Suspending Students Serve as Negative Turning Point in Adolescence; Makes Them More Prone to Hold Guns, Sell Drugs

Suspending Students Serve as Negative Turning Point in Adolescence; Makes Them More Prone to Hold Guns, Sell Drugs

Suspending students from school can do more harm than good, said researchers, suggesting that suspending students can serve as a negative and harmful turning point in adolescence, resulting in more crime like assaults, stealing and selling drugs in the neighbourhood.

The study by researchers at Bowling Green State University and Eastern Kentucky University and published in Justice Quarterly found that rather than decreasing subsequent offending, school suspensions increase such behaviour.

"Intensifying disciplinary strategies — what some have called the criminalization of school discipline — may do more harm than good and could result in more crime in schools, neighbourhoods and communities," said Thomas James Mowen, assistant professor of sociology at Bowling Green State University.

Mowen and colleagues studied to what extent being suspended from middle and high school was a turning point that led to more deviant behaviour. They also examined whether school suspensions, the most common response to youth's misbehaviour at school, amplified the likelihood that adolescents would offend as they grew into young adults.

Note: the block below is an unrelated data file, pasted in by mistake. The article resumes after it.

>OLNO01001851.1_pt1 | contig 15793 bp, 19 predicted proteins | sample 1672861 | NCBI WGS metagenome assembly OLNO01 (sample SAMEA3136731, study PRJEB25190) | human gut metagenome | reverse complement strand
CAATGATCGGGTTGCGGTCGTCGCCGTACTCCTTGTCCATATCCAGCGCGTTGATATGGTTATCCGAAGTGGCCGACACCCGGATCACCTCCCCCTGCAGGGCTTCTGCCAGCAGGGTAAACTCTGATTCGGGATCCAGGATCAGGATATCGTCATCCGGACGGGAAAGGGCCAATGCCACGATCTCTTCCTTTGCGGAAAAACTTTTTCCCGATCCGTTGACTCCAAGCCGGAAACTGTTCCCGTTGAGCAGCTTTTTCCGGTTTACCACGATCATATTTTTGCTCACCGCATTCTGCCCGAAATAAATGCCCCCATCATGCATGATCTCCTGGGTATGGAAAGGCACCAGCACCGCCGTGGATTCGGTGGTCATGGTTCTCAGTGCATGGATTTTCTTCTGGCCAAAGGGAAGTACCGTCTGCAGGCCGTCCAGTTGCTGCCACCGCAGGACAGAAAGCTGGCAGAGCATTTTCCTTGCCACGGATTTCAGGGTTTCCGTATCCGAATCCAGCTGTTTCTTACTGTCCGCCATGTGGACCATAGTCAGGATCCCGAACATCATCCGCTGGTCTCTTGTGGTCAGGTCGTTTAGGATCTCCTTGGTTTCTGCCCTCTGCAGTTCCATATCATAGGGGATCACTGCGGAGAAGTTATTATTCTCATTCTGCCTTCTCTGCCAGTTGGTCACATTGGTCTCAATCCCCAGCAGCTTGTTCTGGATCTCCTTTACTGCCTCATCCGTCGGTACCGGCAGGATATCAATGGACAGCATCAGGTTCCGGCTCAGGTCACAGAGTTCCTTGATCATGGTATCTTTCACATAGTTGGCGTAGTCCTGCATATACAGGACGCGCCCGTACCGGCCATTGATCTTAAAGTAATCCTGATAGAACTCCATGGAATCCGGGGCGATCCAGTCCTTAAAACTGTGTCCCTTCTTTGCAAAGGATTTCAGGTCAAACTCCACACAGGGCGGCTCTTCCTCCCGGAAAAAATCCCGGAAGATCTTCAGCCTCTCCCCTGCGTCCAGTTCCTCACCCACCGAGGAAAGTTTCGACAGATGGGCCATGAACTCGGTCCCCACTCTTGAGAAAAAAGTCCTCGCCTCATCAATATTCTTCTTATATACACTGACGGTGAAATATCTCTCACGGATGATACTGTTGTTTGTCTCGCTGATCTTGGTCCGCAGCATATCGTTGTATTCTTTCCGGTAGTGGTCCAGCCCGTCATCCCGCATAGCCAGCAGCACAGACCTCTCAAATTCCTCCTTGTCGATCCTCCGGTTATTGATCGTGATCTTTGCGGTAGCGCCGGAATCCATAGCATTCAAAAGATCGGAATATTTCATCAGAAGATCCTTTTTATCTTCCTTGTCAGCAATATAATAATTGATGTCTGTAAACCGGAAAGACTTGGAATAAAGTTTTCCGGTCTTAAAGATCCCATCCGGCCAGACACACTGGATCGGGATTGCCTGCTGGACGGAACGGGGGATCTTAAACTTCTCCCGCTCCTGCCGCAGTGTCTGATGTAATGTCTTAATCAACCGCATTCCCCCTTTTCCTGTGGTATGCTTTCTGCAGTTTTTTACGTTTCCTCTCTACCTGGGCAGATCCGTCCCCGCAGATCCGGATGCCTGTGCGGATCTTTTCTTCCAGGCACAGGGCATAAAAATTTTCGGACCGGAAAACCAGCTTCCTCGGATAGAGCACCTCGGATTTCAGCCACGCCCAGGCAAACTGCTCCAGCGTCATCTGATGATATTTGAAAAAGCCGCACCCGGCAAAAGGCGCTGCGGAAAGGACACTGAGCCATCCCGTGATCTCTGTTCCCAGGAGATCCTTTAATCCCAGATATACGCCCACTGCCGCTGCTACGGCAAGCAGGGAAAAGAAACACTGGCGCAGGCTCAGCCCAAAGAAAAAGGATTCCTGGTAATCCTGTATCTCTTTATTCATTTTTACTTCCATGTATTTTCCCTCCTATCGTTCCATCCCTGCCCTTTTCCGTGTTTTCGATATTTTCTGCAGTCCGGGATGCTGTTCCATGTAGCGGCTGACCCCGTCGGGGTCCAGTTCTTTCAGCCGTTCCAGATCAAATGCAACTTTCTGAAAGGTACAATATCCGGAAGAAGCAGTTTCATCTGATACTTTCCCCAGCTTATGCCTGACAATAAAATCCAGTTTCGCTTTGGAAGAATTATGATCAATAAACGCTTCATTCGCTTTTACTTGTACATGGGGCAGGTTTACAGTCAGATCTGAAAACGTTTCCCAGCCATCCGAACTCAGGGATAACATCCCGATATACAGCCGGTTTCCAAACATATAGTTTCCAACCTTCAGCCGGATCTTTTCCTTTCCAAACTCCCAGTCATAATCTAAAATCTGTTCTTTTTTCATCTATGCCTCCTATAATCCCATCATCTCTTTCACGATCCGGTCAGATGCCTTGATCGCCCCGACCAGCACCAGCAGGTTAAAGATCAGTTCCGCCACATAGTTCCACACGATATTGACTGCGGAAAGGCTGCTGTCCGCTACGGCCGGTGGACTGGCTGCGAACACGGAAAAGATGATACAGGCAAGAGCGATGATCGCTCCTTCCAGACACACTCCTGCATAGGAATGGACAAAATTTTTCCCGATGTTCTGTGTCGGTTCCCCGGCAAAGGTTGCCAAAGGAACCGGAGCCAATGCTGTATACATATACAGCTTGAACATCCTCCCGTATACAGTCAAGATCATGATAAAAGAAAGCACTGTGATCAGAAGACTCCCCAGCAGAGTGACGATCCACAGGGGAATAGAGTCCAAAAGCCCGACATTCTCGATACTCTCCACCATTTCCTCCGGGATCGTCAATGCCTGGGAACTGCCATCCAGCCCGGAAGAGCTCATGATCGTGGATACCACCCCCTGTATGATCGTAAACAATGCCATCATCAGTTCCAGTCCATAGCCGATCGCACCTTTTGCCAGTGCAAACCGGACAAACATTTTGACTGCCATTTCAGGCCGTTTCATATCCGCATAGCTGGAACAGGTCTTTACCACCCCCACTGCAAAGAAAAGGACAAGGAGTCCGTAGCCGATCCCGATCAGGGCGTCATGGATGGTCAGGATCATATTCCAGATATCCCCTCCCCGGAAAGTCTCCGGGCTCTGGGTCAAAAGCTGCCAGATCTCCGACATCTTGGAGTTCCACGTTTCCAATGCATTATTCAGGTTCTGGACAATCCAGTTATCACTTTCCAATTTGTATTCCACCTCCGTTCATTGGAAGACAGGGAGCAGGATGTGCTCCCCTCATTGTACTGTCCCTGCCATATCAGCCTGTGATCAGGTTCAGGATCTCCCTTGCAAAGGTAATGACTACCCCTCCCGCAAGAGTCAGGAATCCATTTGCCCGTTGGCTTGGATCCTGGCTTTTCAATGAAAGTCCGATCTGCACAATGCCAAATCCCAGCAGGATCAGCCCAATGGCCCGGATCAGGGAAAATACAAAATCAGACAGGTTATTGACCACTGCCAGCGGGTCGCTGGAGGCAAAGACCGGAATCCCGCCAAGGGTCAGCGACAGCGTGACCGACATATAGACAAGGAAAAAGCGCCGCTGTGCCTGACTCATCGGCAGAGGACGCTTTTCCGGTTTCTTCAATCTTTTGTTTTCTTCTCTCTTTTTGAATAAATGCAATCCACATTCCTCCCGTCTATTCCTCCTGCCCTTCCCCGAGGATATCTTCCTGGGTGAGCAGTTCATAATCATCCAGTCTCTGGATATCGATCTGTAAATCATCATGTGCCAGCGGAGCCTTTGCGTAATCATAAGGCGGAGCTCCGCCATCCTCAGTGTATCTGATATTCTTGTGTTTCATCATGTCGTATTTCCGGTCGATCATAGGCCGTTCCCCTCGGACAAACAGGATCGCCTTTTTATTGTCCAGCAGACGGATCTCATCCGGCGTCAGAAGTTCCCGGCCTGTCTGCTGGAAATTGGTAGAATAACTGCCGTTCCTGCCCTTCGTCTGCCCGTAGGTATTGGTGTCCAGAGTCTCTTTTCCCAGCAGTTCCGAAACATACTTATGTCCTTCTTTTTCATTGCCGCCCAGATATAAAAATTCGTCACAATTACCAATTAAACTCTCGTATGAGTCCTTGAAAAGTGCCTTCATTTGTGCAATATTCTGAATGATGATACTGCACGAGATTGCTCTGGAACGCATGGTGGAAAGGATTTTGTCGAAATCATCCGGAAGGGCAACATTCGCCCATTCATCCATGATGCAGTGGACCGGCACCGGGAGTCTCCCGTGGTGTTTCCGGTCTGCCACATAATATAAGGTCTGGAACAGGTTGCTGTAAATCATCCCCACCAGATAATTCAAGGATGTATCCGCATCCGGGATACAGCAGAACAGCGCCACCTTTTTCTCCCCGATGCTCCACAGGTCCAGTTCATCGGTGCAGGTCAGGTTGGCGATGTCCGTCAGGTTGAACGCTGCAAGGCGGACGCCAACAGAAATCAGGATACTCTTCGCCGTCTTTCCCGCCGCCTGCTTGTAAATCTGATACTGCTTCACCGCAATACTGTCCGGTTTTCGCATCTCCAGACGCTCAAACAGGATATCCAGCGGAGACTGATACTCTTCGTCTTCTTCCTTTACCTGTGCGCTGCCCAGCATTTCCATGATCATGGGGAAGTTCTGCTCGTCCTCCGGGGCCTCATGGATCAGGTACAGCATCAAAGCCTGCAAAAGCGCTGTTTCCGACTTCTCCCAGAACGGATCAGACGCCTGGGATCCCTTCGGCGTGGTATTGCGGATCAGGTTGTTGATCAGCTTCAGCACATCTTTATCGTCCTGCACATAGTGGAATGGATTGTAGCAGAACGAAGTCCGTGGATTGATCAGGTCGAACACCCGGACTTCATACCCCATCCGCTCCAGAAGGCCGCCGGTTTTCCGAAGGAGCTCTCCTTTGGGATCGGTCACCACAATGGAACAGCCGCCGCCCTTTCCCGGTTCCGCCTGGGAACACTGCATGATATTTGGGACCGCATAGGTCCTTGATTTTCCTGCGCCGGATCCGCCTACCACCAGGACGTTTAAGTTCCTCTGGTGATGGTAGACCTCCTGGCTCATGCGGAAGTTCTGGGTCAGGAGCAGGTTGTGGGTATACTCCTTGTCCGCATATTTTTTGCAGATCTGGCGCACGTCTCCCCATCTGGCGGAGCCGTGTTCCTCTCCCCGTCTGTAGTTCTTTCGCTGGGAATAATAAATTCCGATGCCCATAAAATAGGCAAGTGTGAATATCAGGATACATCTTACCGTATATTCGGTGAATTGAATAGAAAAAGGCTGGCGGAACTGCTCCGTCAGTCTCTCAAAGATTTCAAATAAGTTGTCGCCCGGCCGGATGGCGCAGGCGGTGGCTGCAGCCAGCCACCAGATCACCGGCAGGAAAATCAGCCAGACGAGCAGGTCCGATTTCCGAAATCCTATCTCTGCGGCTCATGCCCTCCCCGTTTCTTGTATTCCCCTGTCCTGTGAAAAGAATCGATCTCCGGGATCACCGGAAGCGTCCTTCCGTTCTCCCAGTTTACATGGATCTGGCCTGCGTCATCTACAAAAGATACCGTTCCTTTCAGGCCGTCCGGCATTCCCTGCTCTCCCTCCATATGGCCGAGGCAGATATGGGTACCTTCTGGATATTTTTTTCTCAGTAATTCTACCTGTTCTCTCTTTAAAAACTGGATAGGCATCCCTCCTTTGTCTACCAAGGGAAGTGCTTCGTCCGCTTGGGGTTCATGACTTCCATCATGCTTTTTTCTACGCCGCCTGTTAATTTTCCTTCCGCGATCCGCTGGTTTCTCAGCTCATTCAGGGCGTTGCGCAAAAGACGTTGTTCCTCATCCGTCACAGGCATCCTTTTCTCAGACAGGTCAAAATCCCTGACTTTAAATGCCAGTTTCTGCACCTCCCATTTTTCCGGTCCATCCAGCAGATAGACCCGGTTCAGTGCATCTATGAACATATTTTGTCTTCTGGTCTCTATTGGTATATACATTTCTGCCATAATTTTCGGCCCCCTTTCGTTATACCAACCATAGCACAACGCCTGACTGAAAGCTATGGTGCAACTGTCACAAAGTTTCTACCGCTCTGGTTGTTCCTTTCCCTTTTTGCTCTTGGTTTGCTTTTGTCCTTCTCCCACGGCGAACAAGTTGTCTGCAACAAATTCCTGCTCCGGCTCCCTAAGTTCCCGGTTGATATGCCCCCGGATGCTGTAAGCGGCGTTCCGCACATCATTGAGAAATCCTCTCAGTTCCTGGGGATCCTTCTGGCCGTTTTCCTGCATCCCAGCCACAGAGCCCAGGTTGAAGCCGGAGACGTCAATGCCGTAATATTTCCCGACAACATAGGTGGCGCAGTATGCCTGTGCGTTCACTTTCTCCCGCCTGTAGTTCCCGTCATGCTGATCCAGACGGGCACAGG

Powder drugs. Wikimedia Commons

Offending was defined as attacking or assaulting someone, possessing a gun, selling illegal substances, destroying property and stealing. The study found that exclusionary school discipline (suspensions) increased subsequent offending, substantially amplifying deviant behaviour as the youth moved through adolescence and into adulthood. Repeated suspensions further amplified subsequent offending.

The researchers took into account a variety of factors that influence offending behaviour, including whether youth dropped out of school, how youth felt about their schools (whether they felt safe, though their teachers were interested in them, believed school discipline was fair), how they felt about their families and their families' income.

"The findings point to the need for school officials and policymakers to recognize the negative consequences of these approaches, examine the underlying causes of students' behaviour and change how we manage that misbehaviour," said Mowen. (IANS)

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